Michael Peck prides himself on being a teacher of the game of basketball, one reason he believes he is prepared for the transition from high-level high school coach to the NBA Development League.
But Peck knows about being a pupil as well.
His 13-year-old daughter Madison was born with a genetic disorder (18q-), which has left her unable to walk, talk or feed herself. She spent 63 days on life support and much of her younger life in and out of hospitals. She had a feeding tube and attends a special-needs school in Las Vegas.
Shes taught me way more about things than I could have taught her, Peck said Monday after being introduced as the ninth head coach in Stampede history.
A lot about patience.
Pecks career has shown he knows about patience.
A shoot-first, apologize-later guard at Division II Northwood University in Michigan, Peck tried his hand at business out of school. He hated it almost as much as he hated defense and passing.
Coaching, he decided, was his calling. Peck spent 17 years in a variety of roles (graduate assistant, video coordinator, head coach) in college and high school programs.
He said he wasnt looking to get to the NBA, but his 157-8 record at national power Findlay Prep in Las Vegas and the six NBA players who came through the program earned him the opportunity.
I never dreamed about it. I never had it pinned up on my wall as a goal, said Peck, the son of a Korean mother and American father. Yet, I feel like Im living a dream.
The Portland Trail Blazers, who run Idahos basketball operations as the D-League teams lone parent club, hired Peck. He will coach at Blazers training camp and implement Portlands defensive scheme with the Stampede. Idaho opens training camp in November and plays its first game Nov. 28 at Los Angeles.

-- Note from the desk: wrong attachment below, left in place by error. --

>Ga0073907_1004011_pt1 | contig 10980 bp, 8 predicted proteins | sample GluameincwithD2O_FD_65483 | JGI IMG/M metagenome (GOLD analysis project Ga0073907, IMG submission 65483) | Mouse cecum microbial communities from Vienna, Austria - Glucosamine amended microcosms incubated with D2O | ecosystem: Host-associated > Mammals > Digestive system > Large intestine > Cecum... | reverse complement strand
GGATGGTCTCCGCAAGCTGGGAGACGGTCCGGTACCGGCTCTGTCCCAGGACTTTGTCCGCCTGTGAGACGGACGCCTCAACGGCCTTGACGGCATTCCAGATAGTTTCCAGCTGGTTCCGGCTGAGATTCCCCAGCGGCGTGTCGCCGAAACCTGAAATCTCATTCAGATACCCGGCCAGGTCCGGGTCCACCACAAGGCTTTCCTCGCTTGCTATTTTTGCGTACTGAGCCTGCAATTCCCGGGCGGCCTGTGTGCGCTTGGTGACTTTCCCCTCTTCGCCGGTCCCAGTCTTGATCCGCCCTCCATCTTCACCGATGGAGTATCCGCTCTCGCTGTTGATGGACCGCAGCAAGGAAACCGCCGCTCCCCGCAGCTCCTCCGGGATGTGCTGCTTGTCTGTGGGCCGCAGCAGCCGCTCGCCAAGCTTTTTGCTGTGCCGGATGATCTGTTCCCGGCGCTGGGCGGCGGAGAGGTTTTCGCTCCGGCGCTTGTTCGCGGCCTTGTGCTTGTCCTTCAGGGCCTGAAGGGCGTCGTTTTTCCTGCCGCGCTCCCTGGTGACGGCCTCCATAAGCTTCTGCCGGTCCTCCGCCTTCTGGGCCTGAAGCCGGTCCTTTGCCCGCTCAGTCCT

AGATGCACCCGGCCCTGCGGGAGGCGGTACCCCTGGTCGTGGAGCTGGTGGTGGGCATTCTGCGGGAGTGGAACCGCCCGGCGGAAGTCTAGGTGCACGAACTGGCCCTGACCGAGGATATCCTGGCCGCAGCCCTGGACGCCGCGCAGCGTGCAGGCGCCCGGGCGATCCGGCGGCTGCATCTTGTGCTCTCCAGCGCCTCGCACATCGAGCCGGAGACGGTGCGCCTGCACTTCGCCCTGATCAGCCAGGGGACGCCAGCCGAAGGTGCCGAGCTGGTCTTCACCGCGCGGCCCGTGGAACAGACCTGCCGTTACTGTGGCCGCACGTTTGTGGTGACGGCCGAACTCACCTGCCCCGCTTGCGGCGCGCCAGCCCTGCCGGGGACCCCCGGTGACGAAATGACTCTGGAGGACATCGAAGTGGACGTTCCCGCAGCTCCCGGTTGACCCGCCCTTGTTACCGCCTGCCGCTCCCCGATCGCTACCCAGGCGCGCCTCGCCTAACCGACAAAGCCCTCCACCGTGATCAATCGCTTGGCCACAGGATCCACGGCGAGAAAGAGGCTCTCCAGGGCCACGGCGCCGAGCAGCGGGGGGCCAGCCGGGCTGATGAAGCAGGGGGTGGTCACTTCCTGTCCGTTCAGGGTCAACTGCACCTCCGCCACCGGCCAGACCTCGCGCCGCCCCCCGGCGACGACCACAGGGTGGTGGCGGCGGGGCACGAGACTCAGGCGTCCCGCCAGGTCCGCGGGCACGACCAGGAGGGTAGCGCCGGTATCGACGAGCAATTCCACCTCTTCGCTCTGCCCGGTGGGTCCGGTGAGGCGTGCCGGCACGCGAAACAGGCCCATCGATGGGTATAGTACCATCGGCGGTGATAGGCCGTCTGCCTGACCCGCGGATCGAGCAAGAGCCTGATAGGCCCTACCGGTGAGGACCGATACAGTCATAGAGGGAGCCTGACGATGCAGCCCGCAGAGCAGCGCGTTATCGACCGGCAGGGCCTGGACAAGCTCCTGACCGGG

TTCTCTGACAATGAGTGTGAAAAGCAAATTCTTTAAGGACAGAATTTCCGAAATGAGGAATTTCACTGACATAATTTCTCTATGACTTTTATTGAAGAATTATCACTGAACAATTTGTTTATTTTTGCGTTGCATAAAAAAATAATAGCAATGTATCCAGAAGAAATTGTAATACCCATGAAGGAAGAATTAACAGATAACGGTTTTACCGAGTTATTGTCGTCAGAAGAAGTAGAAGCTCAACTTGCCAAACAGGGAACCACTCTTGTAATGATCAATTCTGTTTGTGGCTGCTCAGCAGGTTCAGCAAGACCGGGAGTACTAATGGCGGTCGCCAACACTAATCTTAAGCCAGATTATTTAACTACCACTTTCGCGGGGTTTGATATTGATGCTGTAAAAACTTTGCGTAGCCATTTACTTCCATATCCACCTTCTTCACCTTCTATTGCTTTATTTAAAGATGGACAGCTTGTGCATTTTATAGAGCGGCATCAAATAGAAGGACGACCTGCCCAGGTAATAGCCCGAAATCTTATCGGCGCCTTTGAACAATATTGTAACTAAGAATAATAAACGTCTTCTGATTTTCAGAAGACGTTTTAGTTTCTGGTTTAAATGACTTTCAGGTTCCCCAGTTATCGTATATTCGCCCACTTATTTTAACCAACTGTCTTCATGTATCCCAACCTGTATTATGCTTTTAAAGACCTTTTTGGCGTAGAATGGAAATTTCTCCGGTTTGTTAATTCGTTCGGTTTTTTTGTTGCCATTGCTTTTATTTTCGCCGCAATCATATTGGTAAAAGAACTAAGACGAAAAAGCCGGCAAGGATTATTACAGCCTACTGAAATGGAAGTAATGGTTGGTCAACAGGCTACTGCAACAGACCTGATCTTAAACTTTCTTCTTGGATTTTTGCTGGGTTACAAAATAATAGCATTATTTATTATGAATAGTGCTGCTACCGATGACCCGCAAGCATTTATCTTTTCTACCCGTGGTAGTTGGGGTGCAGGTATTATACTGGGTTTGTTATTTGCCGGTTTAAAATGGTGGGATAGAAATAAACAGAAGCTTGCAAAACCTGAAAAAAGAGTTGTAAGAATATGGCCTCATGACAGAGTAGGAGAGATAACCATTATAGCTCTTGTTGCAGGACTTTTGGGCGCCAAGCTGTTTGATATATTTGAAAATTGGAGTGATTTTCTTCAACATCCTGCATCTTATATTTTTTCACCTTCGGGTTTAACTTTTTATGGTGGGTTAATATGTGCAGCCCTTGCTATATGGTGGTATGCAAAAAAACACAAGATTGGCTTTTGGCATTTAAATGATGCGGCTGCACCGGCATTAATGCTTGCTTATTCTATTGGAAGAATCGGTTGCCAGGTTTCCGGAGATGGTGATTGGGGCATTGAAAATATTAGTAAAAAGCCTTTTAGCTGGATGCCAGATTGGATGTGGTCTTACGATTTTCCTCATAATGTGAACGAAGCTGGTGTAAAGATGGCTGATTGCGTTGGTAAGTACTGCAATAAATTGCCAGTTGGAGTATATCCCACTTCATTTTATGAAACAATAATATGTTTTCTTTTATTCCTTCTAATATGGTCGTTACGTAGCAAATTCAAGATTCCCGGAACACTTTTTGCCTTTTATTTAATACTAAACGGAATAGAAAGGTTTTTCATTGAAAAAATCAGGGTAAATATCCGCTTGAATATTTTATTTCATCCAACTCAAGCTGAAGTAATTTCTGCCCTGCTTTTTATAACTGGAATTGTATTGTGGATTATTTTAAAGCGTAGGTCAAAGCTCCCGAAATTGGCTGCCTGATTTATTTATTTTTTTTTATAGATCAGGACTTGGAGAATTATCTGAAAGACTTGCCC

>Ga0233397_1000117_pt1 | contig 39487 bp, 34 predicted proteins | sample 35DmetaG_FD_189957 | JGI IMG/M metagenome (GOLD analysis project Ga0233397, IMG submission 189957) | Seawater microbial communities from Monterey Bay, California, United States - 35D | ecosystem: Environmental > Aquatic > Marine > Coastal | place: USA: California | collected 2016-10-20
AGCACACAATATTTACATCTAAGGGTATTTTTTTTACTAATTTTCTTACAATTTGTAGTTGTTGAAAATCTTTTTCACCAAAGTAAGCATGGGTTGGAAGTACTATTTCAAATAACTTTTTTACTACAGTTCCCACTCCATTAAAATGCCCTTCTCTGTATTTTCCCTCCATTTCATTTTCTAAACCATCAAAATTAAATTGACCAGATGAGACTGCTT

I always thought I did a pretty good job hiring coaches. Theyre showing me up right out of the chute, said Bill Ilett, the Stampedes managing investor.
Peck, a Michigan native, promised to bring his Midwestern work ethic to the Stampede, who have missed the playoffs in each of the past three seasons, including the past two under former Stampede star Randy Livingston.
Youve got to go to work. Ill grab my lunch pail and hard hat every day, Peck said. If we win, everybody looks good. But theres no shortcut to it. No magic dust. You got to work. You got to put in the time.
Having put in his time at Saginaw Valley State and UNLV and Findlay, Peck is ready for the opportunity to coach professionals one level away from the NBA.
Not everyone on the Stampede is going to be in the NBA. My objective is to get as many of them as we can up there, he said.
Peck was joined at the press conference by his wife, Terri. The couple has a second child, son Gavin, 4, who is healthy and a handful, Peck said.
You need to thank me when you do meet him for not bringing him. He would have torn this place up, Peck said.
Michael and Terri were tested after Madisons birth to identify if they could have another child. The tests came up clean.
Just a fluke, Peck said. A blessing is what we call it.
Brian Murphy: 377-6444,Twitter: @MurphsTurph